New report details best practices for companywide digital transformation


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Over the past two decades, the internet has redefined how businesses operate. Yet new insight from Formstack and Mantis Research finds that many modern companies still struggle to bring the benefits of today’s digital age into their often-outdated manual workflows. 

Formstack’s 2022 State of Digital Maturity: Advancing Workflow Automation report reveals that just 4% of companies have reached digital maturity in regular workday operations. And while a majority of businesses are incorporating digital practices, fewer than a third are refining those operations, meaning there’s still lots of work to be done to operationalize organizations in the digital age.

We surveyed 2,000 knowledge workers at businesses with more than 100 employees to compile this report. The survey gauged an organization’s level of digital maturity by asking questions based on four guiding pillars:

  • Company culture: management, innovation and adaptability
  • Workflow digitization: use of paper forms and documents, reasons for digitizing processes, and involvement in workflow automation
  • Technology: tech stack, no-code tools, tech purchase drivers, and tech audits
  • Team alignment: building workflows, sharing learnings, and communicating across departments

Based on these pillars, surveyed organizations were sorted into four stages of digital maturity, from lowest to highest: limited, invested, refined and optimized. While a majority of organizations (96%) haven’t reached the optimized stage yet, there is good news in that nearly 60% of businesses are investing in digital operations, with at least half of their documents or forms being digitized. 


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So why are companies with a vested interest in digital transformation still lagging, and how can they get on the right track? Business leaders and professionals can use this report and its data-based suggestions as a roadmap toward digital maturity.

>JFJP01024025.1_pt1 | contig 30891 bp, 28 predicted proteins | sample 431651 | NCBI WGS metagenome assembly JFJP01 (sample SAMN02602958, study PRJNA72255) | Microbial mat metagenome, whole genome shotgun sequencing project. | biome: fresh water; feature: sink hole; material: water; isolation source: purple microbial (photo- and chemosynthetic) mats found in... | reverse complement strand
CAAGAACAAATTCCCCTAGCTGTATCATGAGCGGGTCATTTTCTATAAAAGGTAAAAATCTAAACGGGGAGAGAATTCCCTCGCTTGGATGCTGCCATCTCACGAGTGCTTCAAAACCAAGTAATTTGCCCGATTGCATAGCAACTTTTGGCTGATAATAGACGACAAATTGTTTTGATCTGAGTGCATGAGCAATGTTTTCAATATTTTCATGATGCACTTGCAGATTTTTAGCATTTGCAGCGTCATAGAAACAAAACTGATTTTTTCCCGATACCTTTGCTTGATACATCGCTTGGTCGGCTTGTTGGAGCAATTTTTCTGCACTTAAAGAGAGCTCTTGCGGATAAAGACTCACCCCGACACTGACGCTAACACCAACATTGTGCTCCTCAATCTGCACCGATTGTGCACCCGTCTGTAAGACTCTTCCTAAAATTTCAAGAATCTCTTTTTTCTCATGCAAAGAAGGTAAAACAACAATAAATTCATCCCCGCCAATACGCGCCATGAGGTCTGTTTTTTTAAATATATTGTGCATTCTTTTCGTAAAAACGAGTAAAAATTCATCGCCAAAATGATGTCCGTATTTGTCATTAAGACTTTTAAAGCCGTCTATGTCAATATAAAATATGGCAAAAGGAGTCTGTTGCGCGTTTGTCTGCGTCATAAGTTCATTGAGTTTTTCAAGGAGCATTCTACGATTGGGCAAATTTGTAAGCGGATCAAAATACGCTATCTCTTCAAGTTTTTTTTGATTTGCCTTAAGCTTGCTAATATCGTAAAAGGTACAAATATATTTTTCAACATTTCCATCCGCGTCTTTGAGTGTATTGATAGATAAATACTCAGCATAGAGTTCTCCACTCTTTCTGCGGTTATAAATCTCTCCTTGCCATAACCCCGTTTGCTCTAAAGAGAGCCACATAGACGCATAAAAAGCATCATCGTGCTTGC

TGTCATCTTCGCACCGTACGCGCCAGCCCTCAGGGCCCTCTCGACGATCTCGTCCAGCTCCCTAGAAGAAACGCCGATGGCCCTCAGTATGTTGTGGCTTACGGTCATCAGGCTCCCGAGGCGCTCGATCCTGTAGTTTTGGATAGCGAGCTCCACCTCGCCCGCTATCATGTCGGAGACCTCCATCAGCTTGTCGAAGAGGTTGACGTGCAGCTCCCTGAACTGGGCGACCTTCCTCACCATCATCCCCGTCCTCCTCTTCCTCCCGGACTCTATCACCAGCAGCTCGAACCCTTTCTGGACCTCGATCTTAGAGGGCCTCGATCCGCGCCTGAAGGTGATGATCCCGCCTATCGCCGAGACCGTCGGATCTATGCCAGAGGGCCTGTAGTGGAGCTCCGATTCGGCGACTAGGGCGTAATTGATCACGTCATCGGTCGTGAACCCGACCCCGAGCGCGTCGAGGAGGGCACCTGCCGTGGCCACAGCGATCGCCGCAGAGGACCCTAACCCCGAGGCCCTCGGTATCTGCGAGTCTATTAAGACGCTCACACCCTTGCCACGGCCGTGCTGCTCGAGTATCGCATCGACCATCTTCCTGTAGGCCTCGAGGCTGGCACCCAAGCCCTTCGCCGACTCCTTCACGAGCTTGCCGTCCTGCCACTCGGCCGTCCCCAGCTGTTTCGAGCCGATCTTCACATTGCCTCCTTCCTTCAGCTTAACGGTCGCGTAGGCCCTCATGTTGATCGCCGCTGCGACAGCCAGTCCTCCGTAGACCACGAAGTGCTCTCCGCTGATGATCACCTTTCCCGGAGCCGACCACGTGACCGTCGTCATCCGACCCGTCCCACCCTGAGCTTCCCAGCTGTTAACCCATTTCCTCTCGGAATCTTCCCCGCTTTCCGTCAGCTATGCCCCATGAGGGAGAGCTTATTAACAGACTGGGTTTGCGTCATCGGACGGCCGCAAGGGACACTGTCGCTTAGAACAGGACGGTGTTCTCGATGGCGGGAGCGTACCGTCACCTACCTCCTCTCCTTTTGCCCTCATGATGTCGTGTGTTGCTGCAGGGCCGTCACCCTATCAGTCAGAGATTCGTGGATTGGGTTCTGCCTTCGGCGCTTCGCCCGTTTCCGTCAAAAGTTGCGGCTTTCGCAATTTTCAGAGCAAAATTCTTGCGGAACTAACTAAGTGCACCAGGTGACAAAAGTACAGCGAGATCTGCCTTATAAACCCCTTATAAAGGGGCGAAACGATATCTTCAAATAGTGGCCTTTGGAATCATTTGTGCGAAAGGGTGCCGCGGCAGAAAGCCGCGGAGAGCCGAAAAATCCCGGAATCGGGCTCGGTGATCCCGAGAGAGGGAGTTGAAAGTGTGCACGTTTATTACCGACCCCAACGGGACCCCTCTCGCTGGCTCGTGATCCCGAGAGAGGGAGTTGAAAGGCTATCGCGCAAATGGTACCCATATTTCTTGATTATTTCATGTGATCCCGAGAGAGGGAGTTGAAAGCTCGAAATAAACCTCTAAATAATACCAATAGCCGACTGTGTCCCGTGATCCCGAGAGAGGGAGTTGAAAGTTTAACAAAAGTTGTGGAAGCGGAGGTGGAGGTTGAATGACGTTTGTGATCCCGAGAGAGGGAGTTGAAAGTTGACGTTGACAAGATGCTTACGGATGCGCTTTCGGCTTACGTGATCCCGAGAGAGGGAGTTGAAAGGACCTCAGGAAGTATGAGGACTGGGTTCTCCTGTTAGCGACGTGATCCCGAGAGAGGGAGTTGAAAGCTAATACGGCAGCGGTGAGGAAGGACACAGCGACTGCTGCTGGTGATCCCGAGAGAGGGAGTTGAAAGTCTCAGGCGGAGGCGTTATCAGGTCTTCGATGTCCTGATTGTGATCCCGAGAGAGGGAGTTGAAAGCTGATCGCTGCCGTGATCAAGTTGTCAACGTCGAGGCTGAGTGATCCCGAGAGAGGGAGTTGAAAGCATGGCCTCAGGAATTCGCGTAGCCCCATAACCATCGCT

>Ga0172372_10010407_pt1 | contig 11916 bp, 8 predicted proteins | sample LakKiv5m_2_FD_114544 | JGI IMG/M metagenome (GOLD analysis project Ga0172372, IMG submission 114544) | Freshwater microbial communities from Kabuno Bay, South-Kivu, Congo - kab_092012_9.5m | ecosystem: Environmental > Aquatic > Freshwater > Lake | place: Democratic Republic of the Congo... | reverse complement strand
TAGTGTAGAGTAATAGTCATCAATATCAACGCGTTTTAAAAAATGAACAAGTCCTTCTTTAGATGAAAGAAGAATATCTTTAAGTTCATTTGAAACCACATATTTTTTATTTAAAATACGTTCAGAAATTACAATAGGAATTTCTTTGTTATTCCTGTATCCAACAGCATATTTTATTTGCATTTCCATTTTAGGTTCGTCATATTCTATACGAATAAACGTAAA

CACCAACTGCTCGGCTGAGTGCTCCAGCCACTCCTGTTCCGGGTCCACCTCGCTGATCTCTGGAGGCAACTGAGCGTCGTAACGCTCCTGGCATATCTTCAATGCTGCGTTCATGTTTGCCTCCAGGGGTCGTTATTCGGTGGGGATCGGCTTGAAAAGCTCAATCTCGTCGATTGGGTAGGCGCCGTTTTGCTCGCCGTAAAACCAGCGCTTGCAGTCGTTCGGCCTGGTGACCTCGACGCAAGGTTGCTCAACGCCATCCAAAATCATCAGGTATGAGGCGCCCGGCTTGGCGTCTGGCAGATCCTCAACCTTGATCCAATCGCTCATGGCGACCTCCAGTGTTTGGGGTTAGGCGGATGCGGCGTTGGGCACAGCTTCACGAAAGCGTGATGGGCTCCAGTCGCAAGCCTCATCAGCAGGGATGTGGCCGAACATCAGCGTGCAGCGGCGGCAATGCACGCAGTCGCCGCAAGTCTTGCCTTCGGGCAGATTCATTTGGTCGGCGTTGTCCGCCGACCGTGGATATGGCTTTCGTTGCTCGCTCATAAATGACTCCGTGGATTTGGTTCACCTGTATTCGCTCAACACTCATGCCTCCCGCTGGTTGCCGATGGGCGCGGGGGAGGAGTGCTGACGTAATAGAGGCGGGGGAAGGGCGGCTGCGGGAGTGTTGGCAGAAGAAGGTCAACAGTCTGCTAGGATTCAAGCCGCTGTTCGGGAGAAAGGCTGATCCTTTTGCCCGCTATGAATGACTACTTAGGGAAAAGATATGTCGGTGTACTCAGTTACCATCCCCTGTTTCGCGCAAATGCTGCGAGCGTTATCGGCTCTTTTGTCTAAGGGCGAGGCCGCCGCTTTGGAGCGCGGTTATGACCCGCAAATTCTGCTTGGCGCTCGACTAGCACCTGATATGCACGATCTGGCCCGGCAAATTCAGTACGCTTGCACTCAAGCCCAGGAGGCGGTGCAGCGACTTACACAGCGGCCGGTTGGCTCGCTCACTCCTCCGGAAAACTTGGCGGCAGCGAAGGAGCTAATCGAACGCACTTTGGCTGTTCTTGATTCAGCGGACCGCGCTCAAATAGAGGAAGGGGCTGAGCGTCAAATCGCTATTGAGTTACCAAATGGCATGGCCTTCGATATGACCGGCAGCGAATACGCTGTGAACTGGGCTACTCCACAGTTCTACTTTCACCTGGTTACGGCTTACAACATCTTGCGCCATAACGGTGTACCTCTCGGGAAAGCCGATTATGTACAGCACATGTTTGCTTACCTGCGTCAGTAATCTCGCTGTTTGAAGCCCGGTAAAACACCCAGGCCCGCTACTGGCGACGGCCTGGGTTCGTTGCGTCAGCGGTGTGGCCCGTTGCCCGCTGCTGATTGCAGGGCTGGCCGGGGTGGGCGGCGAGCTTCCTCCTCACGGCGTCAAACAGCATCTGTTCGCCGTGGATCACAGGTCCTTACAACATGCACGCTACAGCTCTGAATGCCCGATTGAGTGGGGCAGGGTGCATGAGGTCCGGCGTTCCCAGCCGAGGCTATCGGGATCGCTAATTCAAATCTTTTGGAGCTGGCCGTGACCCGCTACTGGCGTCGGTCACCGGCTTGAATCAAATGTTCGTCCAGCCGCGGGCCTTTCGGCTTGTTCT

Why are organizations falling behind?

The business world is overwhelmingly moving towards digital-first processes, with the global digital transformation market expected to exceed $1 trillion by 2025. Although the pandemic accelerated digital transformation, many companies have since halted digital spending after achieving their “must-dos.” This choice leaves many “should-dos” unaccomplished, leading to less effective internal processes and workflows.

It would be easy to assume that lack of budget and IT resources are the main reasons organizations struggle with workflow automation, but in reality, these are fairly low on the list. The number one culprit for companies falling behind is the attitude: “This is the way it has always been done.” In fact, 59% of respondents in the limited stage reported this being their biggest struggle with advancing workflow automation.

But the procedures that accelerated business possibilities or streamlined workflows a decade ago can hamper progress and scalability in 2022. Interestingly, our report found that more than half of employees spent at least two hours a day on repetitive tasks. In many cases, employees fulfilled their tasks counterintuitively because “that’s the way it has always been done.”

Two hours might not immediately concern you, but consider this: If the average annual wage in the U.S. is $53,383, one employee wasting two hours per day on inefficient tasks costs your organization about $13,345 a year. Across an organization of 100 employees, those seemingly unimportant “two hours” add up to more than $1.3 million annually.

Without a suitable framework for digital maturation and a strong commitment to change, businesses may ultimately fall short of optimal performance for their employees and customers.

Why should businesses care about digital transformation?

Consumer loyalty and employee satisfaction are particularly important given inflationary pressures and workplace trends like the Great Resignation. Today’s atmosphere is not conducive to manual, outdated processes, especially when those processes alienate employees.

Our report found that 76% of employees are frustrated by inefficient workflows, and 86% prefer digital processes over manual paperwork. And many employees indicate that paperwork remains their most frustrating and repetitive task. When employees are frustrated, their productivity plummets, and they are more likely to experience burnout or consider a new position. On the other hand, digitally mature companies eliminate routine and frustrating tasks to foster a work environment that attracts and retains fully engaged employees.